With the Murgleis suitably reinforced, the only thing left to do was paint. Fortunately, I was able to tag-team some of this work with Maria, which made the process significantly easier. After sanding down all of the fiberglassing work we did to make the piece stronger, the blade was airbrushed with a coat of Vallejo German Panzer Grey Primer. I opted for this instead of a black primer because it left open the possibility for me to use black washes as an additional shading layer while trying to get that ‘wrought iron’ look on the piece. After the primer, the blade itself got airbrushed with multiple thin coats of red, working from a dark base all the way up to Flourescent Racing Red at the ‘hottest’ points.
The painting started off as a bit of push-and-pull between airbrushing red onto the edges of the blade and black back over it to knock it back, as the sword glows most vibrantly towards the hilt and burns out a bit as it reaches the tip. We ended up masking the center of the blade and the edges and painting them independently after the first coats went down to try and get a bit more control over the finished appearance. The majority of the tip of the blade ended up back at the German Panzer Grey tones, but a bit of careful drybrushing along the high points on either edge of the blade helped maintain the glowing effect.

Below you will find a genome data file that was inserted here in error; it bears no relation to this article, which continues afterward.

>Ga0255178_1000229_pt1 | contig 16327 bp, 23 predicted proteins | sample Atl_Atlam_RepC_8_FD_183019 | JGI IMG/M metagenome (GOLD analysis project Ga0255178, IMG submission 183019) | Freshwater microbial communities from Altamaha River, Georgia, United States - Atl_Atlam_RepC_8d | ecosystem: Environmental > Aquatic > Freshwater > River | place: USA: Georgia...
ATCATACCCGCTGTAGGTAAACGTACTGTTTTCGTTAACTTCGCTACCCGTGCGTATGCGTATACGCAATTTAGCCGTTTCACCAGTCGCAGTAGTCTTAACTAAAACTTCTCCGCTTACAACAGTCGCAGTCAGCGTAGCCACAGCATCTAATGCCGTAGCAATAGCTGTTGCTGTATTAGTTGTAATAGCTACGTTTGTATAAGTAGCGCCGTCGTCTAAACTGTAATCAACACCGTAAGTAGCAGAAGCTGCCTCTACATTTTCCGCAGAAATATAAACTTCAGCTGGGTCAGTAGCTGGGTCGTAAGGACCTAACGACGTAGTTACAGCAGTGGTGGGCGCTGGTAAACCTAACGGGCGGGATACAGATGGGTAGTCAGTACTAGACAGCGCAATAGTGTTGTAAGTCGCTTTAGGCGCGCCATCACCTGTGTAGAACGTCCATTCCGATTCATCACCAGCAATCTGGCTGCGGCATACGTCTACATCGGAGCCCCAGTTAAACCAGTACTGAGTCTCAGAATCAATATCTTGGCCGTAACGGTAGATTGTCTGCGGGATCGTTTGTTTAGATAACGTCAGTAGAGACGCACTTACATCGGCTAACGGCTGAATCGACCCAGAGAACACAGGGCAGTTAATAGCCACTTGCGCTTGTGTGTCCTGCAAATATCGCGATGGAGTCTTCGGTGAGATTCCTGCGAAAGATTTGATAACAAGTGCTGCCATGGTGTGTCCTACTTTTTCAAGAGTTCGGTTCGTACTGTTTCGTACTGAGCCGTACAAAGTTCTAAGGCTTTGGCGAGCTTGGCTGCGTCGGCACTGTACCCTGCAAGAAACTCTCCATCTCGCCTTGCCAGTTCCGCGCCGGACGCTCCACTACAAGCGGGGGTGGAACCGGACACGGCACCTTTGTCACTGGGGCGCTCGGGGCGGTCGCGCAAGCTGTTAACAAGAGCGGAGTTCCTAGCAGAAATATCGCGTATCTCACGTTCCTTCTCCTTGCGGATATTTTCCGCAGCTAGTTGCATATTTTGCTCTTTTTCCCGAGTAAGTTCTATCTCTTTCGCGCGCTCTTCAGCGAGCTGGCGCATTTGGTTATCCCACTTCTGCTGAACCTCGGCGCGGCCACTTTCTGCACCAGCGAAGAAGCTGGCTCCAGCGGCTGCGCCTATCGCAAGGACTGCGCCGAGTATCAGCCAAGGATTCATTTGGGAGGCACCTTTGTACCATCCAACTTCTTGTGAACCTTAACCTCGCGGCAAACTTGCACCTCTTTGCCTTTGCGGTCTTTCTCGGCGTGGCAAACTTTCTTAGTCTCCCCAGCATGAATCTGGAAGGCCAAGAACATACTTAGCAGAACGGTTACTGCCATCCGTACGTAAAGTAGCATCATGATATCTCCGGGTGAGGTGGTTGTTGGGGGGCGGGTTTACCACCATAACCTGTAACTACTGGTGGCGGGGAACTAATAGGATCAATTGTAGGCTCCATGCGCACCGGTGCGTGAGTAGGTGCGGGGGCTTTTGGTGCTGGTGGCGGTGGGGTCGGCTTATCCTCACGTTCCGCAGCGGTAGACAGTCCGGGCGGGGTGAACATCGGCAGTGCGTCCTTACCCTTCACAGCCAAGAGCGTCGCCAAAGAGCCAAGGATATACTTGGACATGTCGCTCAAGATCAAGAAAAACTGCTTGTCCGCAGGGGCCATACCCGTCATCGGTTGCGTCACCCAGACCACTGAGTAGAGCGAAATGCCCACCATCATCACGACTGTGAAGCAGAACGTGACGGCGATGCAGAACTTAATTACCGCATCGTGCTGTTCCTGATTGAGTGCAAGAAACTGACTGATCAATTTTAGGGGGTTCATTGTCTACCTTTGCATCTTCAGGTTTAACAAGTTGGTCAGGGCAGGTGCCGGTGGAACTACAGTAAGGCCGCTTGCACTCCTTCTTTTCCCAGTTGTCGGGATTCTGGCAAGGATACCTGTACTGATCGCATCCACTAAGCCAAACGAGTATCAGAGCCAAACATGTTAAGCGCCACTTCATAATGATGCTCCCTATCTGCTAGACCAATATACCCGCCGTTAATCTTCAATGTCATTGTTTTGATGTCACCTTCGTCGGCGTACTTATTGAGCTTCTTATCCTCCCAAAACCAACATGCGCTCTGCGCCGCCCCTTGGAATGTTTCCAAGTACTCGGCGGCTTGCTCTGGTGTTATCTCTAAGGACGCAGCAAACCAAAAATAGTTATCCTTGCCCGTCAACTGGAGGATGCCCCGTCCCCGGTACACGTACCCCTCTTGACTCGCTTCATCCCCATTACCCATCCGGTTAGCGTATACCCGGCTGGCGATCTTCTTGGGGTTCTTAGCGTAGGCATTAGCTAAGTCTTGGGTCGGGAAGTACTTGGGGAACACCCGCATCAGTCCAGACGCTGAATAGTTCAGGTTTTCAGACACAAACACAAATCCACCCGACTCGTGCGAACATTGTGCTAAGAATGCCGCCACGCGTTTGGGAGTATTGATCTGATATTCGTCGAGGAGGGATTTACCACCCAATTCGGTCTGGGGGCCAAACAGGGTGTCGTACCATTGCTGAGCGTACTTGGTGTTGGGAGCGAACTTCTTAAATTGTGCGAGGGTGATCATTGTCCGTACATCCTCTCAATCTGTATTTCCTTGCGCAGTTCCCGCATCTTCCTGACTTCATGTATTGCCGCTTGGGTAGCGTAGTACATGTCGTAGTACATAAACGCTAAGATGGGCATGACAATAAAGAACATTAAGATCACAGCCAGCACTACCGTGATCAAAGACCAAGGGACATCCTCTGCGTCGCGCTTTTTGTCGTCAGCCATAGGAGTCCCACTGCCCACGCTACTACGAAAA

We didn’t fuss too much about getting red overspray on the handle – the whole blade got masked off and the handle was simply re-primed after. While there’s a lot of detail on the handle, guard, and quillions, simply drybrushing the edges of the parts with a gunmetal silver did an awful lot to get the sword looking like it should.
The whole sword received a few solid coats of Duplicolor Wheel Matte Clearcoat, which is my current favorite matte finish for how easily it applies and how durable it seems to stay.
When all was said and done, it was basically unavoidable that Maria and I would end up posing like goobers with the finished piece.